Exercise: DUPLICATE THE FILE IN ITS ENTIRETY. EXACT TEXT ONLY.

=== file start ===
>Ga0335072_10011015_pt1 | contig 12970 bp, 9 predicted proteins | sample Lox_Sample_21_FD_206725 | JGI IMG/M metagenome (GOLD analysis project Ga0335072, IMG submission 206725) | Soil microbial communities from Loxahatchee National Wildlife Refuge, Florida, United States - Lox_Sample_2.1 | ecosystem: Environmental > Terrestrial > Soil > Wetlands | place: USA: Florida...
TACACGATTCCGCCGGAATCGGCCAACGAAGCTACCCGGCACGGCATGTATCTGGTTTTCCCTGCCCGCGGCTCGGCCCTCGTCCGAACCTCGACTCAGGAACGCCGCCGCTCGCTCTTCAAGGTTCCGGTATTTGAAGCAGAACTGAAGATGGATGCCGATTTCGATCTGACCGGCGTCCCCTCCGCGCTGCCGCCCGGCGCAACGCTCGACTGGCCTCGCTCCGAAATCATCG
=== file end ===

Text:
>Ga0335072_10011015_pt1 | contig 12970 bp, 9 predicted proteins | sample Lox_Sample_21_FD_206725 | JGI IMG/M metagenome (GOLD analysis project Ga0335072, IMG submission 206725) | Soil microbial communities from Loxahatchee National Wildlife Refuge, Florida, United States - Lox_Sample_2.1 | ecosystem: Environmental > Terrestrial > Soil > Wetlands | place: USA: Florida...
TACACGATTCCGCCGGAATCGGCCAACGAAGCTACCCGGCACGGCATGTATCTGGTTTTCCCTGCCCGCGGCTCGGCCCTCGTCCGAACCTCGACTCAGGAACGCCGCCGCTCGCTCTTCAAGGTTCCGGTATTTGAAGCAGAACTGAAGATGGATGCCGATTTCGATCTGACCGGCGTCCCCTCCGCGCTGCCGCCCGGCGCAACGCTCGACTGGCCTCGCTCCGAAATCATCG